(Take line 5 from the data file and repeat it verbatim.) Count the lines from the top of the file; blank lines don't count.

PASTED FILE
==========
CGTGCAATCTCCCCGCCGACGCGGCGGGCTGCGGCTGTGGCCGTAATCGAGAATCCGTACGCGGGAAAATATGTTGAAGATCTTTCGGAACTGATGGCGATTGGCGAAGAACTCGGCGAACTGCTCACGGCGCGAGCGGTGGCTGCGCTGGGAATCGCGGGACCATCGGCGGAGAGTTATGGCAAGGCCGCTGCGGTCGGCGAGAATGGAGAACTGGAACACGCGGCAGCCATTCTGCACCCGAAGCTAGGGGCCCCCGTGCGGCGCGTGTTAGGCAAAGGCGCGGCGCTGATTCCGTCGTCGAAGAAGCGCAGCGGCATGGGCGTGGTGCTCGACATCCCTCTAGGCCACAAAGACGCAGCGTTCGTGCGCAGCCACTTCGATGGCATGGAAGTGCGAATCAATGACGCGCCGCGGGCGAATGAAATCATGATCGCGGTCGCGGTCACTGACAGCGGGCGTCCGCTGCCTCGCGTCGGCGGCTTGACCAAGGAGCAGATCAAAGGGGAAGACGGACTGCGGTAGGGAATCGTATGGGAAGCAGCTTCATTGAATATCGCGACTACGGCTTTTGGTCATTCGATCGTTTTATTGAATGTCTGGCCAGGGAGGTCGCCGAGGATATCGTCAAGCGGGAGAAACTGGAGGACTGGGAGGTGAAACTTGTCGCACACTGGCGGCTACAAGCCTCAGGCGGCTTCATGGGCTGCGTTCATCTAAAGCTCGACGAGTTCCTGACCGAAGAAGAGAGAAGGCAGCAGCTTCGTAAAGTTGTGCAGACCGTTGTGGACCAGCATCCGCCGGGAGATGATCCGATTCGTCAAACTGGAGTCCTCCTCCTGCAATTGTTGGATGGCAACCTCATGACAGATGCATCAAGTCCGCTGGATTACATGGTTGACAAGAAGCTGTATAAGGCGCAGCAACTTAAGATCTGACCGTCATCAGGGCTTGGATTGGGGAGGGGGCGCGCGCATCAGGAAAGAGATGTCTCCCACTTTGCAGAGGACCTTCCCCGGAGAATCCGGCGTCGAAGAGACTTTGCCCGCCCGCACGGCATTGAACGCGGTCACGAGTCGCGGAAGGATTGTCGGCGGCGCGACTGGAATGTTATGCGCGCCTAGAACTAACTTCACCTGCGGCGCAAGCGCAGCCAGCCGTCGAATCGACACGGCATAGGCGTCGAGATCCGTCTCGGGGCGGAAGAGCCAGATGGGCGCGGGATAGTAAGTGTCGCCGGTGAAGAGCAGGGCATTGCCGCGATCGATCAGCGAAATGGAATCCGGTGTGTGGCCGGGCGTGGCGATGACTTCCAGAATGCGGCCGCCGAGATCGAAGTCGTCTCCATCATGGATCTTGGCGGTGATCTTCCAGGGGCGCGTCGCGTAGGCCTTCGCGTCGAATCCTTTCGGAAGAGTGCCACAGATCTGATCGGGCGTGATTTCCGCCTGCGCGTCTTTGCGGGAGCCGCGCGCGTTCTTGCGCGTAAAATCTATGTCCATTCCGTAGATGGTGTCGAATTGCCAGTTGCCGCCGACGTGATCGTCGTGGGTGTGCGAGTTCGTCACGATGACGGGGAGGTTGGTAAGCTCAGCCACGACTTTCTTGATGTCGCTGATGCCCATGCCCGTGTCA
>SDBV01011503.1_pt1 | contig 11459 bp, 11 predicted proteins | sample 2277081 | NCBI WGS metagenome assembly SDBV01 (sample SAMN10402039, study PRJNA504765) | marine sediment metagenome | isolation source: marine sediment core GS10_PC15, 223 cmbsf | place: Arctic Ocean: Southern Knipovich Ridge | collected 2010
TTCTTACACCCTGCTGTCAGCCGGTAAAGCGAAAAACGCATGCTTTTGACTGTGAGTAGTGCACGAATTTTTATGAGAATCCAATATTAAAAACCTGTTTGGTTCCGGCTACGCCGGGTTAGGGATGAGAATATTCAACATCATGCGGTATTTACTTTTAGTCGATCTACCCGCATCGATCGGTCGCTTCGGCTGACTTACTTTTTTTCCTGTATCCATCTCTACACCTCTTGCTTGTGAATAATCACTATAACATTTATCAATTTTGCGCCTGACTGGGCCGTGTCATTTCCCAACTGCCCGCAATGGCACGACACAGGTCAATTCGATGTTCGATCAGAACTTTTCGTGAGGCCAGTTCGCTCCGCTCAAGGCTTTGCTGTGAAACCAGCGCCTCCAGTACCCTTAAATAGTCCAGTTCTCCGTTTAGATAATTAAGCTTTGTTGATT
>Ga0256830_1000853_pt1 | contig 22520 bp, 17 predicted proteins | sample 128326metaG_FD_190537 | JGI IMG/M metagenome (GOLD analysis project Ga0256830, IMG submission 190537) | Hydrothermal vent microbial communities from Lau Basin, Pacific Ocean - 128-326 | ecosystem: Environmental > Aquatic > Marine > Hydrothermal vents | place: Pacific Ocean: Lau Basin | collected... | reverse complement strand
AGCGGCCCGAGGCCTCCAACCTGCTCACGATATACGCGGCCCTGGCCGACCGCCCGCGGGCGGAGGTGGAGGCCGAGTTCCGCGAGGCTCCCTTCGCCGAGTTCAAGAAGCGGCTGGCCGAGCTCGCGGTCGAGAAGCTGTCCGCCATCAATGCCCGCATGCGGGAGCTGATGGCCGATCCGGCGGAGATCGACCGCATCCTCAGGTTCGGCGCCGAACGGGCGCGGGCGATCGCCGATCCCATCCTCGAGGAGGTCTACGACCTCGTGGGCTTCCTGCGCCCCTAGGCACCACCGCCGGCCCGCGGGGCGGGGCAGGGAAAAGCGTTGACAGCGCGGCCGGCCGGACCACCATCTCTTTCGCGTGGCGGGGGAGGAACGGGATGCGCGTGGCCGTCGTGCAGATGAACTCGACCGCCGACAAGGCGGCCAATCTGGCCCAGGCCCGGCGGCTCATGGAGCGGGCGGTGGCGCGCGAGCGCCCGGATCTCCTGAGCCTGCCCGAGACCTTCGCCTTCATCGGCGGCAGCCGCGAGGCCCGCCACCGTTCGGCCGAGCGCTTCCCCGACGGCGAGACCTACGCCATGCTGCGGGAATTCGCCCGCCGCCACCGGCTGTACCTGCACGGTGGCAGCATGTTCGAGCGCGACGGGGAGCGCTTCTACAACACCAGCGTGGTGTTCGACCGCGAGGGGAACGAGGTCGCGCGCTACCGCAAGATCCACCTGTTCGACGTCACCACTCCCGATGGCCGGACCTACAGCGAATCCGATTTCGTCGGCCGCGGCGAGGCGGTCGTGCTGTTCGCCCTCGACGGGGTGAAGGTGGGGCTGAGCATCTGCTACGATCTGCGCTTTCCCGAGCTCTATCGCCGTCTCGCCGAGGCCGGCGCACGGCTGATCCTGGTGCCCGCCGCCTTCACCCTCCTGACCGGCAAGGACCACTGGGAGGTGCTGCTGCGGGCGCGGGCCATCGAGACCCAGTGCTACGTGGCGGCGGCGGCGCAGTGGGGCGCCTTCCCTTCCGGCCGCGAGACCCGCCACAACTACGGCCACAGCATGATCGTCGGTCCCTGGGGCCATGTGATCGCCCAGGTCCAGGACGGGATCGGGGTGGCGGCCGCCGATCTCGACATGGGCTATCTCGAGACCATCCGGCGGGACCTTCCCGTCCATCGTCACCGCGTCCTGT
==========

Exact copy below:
AGCGGCCCGAGGCCTCCAACCTGCTCACGATATACGCGGCCCTGGCCGACCGCCCGCGGGCGGAGGTGGAGGCCGAGTTCCGCGAGGCTCCCTTCGCCGAGTTCAAGAAGCGGCTGGCCGAGCTCGCGGTCGAGAAGCTGTCCGCCATCAATGCCCGCATGCGGGAGCTGATGGCCGATCCGGCGGAGATCGACCGCATCCTCAGGTTCGGCGCCGAACGGGCGCGGGCGATCGCCGATCCCATCCTCGAGGAGGTCTACGACCTCGTGGGCTTCCTGCGCCCCTAGGCACCACCGCCGGCCCGCGGGGCGGGGCAGGGAAAAGCGTTGACAGCGCGGCCGGCCGGACCACCATCTCTTTCGCGTGGCGGGGGAGGAACGGGATGCGCGTGGCCGTCGTGCAGATGAACTCGACCGCCGACAAGGCGGCCAATCTGGCCCAGGCCCGGCGGCTCATGGAGCGGGCGGTGGCGCGCGAGCGCCCGGATCTCCTGAGCCTGCCCGAGACCTTCGCCTTCATCGGCGGCAGCCGCGAGGCCCGCCACCGTTCGGCCGAGCGCTTCCCCGACGGCGAGACCTACGCCATGCTGCGGGAATTCGCCCGCCGCCACCGGCTGTACCTGCACGGTGGCAGCATGTTCGAGCGCGACGGGGAGCGCTTCTACAACACCAGCGTGGTGTTCGACCGCGAGGGGAACGAGGTCGCGCGCTACCGCAAGATCCACCTGTTCGACGTCACCACTCCCGATGGCCGGACCTACAGCGAATCCGATTTCGTCGGCCGCGGCGAGGCGGTCGTGCTGTTCGCCCTCGACGGGGTGAAGGTGGGGCTGAGCATCTGCTACGATCTGCGCTTTCCCGAGCTCTATCGCCGTCTCGCCGAGGCCGGCGCACGGCTGATCCTGGTGCCCGCCGCCTTCACCCTCCTGACCGGCAAGGACCACTGGGAGGTGCTGCTGCGGGCGCGGGCCATCGAGACCCAGTGCTACGTGGCGGCGGCGGCGCAGTGGGGCGCCTTCCCTTCCGGCCGCGAGACCCGCCACAACTACGGCCACAGCATGATCGTCGGTCCCTGGGGCCATGTGATCGCCCAGGTCCAGGACGGGATCGGGGTGGCGGCCGCCGATCTCGACATGGGCTATCTCGAGACCATCCGGCGGGACCTTCCCGTCCATCGTCACCGCGTCCTGT